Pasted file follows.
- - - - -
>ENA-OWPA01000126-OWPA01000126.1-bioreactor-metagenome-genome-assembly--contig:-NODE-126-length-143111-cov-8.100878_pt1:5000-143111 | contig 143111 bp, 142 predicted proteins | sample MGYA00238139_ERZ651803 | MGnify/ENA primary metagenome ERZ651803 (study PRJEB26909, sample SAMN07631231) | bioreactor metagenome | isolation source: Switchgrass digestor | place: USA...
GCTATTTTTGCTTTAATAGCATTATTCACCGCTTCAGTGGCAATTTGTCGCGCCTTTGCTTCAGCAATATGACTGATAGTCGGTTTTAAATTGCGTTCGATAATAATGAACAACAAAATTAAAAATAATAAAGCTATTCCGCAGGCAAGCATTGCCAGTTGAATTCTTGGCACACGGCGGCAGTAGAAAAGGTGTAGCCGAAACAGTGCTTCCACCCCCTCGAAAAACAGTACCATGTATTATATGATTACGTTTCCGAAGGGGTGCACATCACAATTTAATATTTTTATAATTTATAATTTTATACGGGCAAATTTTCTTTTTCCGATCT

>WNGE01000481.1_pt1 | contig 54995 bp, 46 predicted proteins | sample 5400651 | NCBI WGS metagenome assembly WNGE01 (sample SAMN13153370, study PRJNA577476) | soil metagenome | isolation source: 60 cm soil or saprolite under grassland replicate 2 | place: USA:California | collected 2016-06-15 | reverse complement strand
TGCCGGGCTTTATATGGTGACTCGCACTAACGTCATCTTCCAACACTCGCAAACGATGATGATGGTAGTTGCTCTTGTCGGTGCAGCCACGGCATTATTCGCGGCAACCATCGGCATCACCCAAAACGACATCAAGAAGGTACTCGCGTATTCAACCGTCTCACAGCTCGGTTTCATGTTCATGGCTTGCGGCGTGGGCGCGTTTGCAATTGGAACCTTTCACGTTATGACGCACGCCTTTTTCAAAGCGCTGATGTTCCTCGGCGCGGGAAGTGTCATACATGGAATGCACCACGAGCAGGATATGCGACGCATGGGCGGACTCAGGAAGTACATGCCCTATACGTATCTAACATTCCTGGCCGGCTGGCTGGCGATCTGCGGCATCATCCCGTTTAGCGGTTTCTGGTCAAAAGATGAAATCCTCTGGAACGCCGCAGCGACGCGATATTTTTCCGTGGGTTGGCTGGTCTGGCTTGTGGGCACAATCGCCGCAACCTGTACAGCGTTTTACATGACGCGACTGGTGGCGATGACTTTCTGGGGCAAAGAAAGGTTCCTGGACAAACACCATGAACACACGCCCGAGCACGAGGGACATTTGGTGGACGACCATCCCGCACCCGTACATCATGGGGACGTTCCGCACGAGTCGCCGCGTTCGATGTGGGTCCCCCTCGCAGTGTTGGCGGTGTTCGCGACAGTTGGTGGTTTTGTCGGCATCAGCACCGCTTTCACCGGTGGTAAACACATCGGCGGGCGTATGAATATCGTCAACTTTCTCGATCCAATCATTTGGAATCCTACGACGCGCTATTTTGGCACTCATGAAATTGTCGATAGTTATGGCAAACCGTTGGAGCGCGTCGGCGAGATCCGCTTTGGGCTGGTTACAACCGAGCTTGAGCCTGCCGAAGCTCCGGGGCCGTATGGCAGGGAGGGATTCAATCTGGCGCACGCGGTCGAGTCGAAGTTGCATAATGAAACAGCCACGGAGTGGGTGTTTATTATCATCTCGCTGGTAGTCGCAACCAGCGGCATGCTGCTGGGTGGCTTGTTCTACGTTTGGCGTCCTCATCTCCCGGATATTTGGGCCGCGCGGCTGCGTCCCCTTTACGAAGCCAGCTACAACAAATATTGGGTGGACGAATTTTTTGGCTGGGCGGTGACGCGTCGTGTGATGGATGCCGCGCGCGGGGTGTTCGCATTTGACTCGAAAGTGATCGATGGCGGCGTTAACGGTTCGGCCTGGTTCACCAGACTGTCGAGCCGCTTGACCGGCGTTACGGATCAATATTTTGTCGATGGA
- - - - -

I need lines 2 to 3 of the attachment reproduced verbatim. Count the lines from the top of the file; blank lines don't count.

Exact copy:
GCTATTTTTGCTTTAATAGCATTATTCACCGCTTCAGTGGCAATTTGTCGCGCCTTTGCTTCAGCAATATGACTGATAGTCGGTTTTAAATTGCGTTCGATAATAATGAACAACAAAATTAAAAATAATAAAGCTATTCCGCAGGCAAGCATTGCCAGTTGAATTCTTGGCACACGGCGGCAGTAGAAAAGGTGTAGCCGAAACAGTGCTTCCACCCCCTCGAAAAACAGTACCATGTATTATATGATTACGTTTCCGAAGGGGTGCACATCACAATTTAATATTTTTATAATTTATAATTTTATACGGGCAAATTTTCTTTTTCCGATCT

>WNGE01000481.1_pt1 | contig 54995 bp, 46 predicted proteins | sample 5400651 | NCBI WGS metagenome assembly WNGE01 (sample SAMN13153370, study PRJNA577476) | soil metagenome | isolation source: 60 cm soil or saprolite under grassland replicate 2 | place: USA:California | collected 2016-06-15 | reverse complement strand